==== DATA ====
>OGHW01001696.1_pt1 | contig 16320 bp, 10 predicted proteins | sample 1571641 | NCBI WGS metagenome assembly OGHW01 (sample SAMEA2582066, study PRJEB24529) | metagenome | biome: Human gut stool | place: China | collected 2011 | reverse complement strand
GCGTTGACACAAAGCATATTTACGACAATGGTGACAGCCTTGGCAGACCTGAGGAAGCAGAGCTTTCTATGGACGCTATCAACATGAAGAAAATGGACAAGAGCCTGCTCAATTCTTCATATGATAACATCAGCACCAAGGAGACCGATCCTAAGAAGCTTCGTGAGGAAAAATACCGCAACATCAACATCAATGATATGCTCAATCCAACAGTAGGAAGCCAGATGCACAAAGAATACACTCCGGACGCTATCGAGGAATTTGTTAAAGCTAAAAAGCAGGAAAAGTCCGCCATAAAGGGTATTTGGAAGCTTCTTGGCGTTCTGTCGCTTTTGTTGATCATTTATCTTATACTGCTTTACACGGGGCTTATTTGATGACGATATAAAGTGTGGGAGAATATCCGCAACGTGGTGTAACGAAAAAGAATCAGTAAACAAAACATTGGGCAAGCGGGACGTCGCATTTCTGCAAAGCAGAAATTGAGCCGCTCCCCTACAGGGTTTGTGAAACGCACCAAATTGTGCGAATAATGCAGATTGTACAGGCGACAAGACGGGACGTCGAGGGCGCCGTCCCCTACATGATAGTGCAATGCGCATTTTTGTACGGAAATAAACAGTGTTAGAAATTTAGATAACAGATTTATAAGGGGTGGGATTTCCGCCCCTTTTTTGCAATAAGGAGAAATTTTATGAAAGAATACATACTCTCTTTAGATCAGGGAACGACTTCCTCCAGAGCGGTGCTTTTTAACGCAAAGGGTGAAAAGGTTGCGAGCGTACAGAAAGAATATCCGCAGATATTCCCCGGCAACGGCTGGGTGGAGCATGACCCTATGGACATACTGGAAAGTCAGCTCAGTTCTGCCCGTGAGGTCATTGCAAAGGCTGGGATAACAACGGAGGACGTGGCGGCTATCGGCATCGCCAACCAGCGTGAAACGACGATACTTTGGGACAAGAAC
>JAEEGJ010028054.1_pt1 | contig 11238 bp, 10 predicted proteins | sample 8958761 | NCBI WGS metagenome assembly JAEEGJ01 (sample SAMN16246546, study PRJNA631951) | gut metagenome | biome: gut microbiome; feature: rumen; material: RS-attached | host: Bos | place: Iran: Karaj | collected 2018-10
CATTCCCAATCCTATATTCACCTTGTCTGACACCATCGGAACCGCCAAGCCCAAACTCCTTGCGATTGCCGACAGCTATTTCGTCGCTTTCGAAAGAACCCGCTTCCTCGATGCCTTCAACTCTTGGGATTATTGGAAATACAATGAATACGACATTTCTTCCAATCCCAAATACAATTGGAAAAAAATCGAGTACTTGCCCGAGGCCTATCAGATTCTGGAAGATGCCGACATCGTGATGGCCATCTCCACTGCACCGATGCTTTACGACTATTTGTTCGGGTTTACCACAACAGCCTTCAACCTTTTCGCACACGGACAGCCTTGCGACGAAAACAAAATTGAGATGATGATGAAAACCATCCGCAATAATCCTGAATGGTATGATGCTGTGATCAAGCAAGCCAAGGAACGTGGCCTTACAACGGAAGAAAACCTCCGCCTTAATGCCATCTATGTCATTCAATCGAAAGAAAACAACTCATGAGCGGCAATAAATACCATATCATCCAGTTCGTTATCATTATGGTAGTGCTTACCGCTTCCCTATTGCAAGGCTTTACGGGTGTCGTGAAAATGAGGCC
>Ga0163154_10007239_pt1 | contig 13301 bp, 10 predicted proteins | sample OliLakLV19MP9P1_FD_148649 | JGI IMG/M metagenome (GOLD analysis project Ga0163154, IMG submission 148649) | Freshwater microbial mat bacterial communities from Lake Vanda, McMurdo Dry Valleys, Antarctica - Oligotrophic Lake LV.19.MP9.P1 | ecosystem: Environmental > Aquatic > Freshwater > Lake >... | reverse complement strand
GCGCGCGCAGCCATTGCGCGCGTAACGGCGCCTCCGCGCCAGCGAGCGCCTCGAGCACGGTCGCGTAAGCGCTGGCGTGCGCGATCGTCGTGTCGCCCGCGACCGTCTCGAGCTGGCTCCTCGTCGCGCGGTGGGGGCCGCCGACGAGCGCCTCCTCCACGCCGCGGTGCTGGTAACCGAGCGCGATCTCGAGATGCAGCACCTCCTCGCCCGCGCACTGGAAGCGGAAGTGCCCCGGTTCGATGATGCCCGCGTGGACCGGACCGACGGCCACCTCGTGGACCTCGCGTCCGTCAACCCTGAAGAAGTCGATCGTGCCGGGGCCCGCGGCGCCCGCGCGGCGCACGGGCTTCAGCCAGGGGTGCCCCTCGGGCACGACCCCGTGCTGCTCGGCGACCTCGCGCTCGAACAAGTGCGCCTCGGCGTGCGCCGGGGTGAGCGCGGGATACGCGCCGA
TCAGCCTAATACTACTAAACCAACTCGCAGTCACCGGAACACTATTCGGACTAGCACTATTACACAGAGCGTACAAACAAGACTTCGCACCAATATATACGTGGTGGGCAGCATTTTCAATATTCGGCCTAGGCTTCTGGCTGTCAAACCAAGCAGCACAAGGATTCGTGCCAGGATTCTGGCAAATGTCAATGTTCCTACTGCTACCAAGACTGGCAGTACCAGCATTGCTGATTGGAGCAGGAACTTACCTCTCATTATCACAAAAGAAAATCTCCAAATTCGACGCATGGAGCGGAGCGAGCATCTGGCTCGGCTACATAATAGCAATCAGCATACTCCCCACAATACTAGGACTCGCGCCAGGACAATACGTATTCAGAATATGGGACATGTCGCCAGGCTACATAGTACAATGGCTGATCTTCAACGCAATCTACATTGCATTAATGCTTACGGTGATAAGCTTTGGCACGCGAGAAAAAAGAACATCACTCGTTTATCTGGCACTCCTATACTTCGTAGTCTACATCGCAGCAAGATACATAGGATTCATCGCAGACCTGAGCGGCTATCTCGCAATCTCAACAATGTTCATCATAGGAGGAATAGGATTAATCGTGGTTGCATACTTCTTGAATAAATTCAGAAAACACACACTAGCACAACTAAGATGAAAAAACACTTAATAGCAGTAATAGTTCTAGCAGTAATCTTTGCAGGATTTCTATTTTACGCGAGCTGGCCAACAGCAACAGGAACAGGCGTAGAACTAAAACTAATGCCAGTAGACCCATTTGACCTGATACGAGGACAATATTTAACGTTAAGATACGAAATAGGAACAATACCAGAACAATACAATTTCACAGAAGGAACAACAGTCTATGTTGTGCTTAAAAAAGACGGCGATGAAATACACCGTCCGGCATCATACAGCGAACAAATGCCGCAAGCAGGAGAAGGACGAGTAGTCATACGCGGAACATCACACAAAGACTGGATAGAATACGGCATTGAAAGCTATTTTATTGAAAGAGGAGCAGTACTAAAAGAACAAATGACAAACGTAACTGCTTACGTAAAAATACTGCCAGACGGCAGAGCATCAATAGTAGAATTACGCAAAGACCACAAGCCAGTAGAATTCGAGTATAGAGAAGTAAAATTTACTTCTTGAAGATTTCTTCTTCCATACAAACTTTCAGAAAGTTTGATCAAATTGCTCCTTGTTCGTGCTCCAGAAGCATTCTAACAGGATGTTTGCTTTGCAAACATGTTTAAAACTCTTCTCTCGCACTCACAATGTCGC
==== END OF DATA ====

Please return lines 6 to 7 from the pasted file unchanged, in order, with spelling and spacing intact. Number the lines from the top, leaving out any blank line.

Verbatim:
GCGCGCGCAGCCATTGCGCGCGTAACGGCGCCTCCGCGCCAGCGAGCGCCTCGAGCACGGTCGCGTAAGCGCTGGCGTGCGCGATCGTCGTGTCGCCCGCGACCGTCTCGAGCTGGCTCCTCGTCGCGCGGTGGGGGCCGCCGACGAGCGCCTCCTCCACGCCGCGGTGCTGGTAACCGAGCGCGATCTCGAGATGCAGCACCTCCTCGCCCGCGCACTGGAAGCGGAAGTGCCCCGGTTCGATGATGCCCGCGTGGACCGGACCGACGGCCACCTCGTGGACCTCGCGTCCGTCAACCCTGAAGAAGTCGATCGTGCCGGGGCCCGCGGCGCCCGCGCGGCGCACGGGCTTCAGCCAGGGGTGCCCCTCGGGCACGACCCCGTGCTGCTCGGCGACCTCGCGCTCGAACAAGTGCGCCTCGGCGTGCGCCGGGGTGAGCGCGGGATACGCGCCGA
TCAGCCTAATACTACTAAACCAACTCGCAGTCACCGGAACACTATTCGGACTAGCACTATTACACAGAGCGTACAAACAAGACTTCGCACCAATATATACGTGGTGGGCAGCATTTTCAATATTCGGCCTAGGCTTCTGGCTGTCAAACCAAGCAGCACAAGGATTCGTGCCAGGATTCTGGCAAATGTCAATGTTCCTACTGCTACCAAGACTGGCAGTACCAGCATTGCTGATTGGAGCAGGAACTTACCTCTCATTATCACAAAAGAAAATCTCCAAATTCGACGCATGGAGCGGAGCGAGCATCTGGCTCGGCTACATAATAGCAATCAGCATACTCCCCACAATACTAGGACTCGCGCCAGGACAATACGTATTCAGAATATGGGACATGTCGCCAGGCTACATAGTACAATGGCTGATCTTCAACGCAATCTACATTGCATTAATGCTTACGGTGATAAGCTTTGGCACGCGAGAAAAAAGAACATCACTCGTTTATCTGGCACTCCTATACTTCGTAGTCTACATCGCAGCAAGATACATAGGATTCATCGCAGACCTGAGCGGCTATCTCGCAATCTCAACAATGTTCATCATAGGAGGAATAGGATTAATCGTGGTTGCATACTTCTTGAATAAATTCAGAAAACACACACTAGCACAACTAAGATGAAAAAACACTTAATAGCAGTAATAGTTCTAGCAGTAATCTTTGCAGGATTTCTATTTTACGCGAGCTGGCCAACAGCAACAGGAACAGGCGTAGAACTAAAACTAATGCCAGTAGACCCATTTGACCTGATACGAGGACAATATTTAACGTTAAGATACGAAATAGGAACAATACCAGAACAATACAATTTCACAGAAGGAACAACAGTCTATGTTGTGCTTAAAAAAGACGGCGATGAAATACACCGTCCGGCATCATACAGCGAACAAATGCCGCAAGCAGGAGAAGGACGAGTAGTCATACGCGGAACATCACACAAAGACTGGATAGAATACGGCATTGAAAGCTATTTTATTGAAAGAGGAGCAGTACTAAAAGAACAAATGACAAACGTAACTGCTTACGTAAAAATACTGCCAGACGGCAGAGCATCAATAGTAGAATTACGCAAAGACCACAAGCCAGTAGAATTCGAGTATAGAGAAGTAAAATTTACTTCTTGAAGATTTCTTCTTCCATACAAACTTTCAGAAAGTTTGATCAAATTGCTCCTTGTTCGTGCTCCAGAAGCATTCTAACAGGATGTTTGCTTTGCAAACATGTTTAAAACTCTTCTCTCGCACTCACAATGTCGC